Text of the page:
Headshot of La Cieca

Cher Public

  • armerjacquino: Where did you get that quote from, btw? The only google match I can find is from the... 1:08 PM
  • m. croche: My humble recommendation would be to swap in La Dame blanche occasionally for L’Elisir or La... 1:08 PM
  • armerjacquino: Fun story. He was happy to make a film of it, mind. http://www.amazon. co.uk/La-Forza-... 1:07 PM
  • bronzino: I snooze through the mediocre writing of Act II… 1:01 PM
  • NPW-Paris: More seriously, I enjoyed it at the Opéra Comique in 2012. “Never a dull moment” I... 1:00 PM
  • bronzino: I agree with you that F is pretty far down the list of the maestro’s creations. “The... 12:59 PM
  • NPW-Paris: There’s even a Métro station called “La Muette”. 12:53 PM
  • armerjacquino: Frank Lopardo’s FB page makes interesting reading, especially for those who thought... 12:45 PM
  • Milady DeWinter: Thanks for those fun options coloraturafan! Of course, when Netrebko sings Mimi, no Option... 12:42 PM
  • armerjacquino: ‘realismR 17; v ‘hysteria 217;. Got it. 12:37 PM

There is something I must do, there is something I must do

Your Own La Cieca has emerged from the tomb semi-retirement to present the 2014 Pubie Awards for outstanding achievement in the field of opera and opera-related entertainment in New York and various points north. You, the public, voted, and your decisions, such as they are, are final.

May she have the envelopes, please? Read more »

Blood types

“The finale of Sweeney Todd left the stage of Avery Fisher Hall littered with corpses, but the evening, for all its flaws, felt vibrantly alive. If only the Met could get similarly revved for its production of Wozzeck. On Thursday night, the opera, whose graphic violence quotient is small potatoes compared to the Sweeney Todd bloodbath, played to a listless half-empty house.” [New York Observer] (Photo: Chris Lee)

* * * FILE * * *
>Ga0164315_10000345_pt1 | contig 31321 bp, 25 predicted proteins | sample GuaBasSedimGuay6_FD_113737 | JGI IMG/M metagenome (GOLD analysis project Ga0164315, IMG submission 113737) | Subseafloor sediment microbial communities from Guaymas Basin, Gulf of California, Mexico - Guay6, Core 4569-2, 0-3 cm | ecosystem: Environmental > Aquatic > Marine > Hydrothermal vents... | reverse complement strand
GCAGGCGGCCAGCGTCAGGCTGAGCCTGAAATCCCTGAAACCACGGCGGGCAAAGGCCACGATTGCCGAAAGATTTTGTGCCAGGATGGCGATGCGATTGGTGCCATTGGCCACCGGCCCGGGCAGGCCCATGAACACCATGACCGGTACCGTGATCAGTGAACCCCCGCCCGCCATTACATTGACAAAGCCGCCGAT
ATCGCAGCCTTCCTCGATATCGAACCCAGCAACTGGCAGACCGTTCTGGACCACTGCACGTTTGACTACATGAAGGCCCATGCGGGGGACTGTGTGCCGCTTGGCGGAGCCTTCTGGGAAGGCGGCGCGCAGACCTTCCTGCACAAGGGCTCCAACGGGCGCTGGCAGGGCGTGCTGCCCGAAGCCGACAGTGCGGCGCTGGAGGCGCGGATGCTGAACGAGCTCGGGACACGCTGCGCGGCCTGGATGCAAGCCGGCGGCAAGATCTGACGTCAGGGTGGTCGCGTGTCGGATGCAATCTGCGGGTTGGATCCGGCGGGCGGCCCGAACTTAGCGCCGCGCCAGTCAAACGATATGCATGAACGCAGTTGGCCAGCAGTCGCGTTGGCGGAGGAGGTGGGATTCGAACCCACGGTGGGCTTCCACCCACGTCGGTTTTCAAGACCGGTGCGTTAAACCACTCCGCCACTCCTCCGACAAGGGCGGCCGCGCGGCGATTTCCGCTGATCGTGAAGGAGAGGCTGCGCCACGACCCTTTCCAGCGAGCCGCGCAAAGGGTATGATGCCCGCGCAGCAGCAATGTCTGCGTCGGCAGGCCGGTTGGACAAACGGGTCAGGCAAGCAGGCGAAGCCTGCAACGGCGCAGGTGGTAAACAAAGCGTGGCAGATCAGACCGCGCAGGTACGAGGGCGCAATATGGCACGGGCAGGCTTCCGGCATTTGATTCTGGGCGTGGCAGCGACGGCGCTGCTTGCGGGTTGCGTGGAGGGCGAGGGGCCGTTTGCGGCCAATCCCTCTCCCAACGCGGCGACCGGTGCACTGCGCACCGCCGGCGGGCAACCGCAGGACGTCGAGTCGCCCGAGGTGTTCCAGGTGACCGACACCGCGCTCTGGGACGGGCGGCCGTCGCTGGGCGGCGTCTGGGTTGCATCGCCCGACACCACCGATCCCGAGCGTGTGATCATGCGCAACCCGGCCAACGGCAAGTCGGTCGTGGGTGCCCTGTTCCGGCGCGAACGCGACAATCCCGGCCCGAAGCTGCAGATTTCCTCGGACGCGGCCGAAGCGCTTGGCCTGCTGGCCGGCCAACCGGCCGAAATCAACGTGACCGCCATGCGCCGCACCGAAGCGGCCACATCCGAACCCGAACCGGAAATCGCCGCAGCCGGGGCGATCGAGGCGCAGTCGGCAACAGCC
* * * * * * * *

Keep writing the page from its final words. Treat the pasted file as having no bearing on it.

Come to the unstable

“How, then, to explain the perplexing performance last Friday night of Falstaff, Mr. Levine’s first new production since his return? Nothing went wrong exactly, but nothing went quite right either. Conducting this final masterpiece of Verdi—a Levine specialty at the Met since 1972, his second season with the company—the maestro was off his game.” [New York Observer] (Photo: Ken Howard)

falstaff

He is big

Falstaff, Verdi’s final opera, is exuberantly inventive, bubbling and roiling with ideas the 79-year-old composer was too impatient to develop.

Read more »

cosi_3

‘Twas ever “Thus”

While James Levine’s name might not immediately spring to mind when pondering the great Mozart conductors, he does have a long and distinguished career leading operas by the Austrian master.

Read more »

furor

“If the headline is big enough, it makes the news big enough”

For those of you who might have overlooked the fact that James Levine is conducting tomorrow night at the Met, the New York Times will get you up to speed this morning with no fewer than four (4) features on the return of “somebody who may be the greatest opera conductor in history.”

Read more »

jj_post

Man in chair

The question on everyone’s lips at Carnegie Hall was, “Is Jimmy back in form?”

Read more »

saucy

Teen spirit

La Cieca thought it would be amusing to do a bit of speculation about what’s to come as we approach the middle of the decade.

Read more »

new_puritans

Our retrospection will now be all to the future

La Cieca predicts you won’t be seeing any puritans at the Met next season, except of course for the ones who slouch around during intermission hissing, “You call that a trill?”

Read more »

James Levine at the MET

Out of the past

James Levine, the Metropolitan Opera’s Music Director, will return to conducting on May 19, 2013 with the MET Orchestra at Carnegie Hall.

Read more »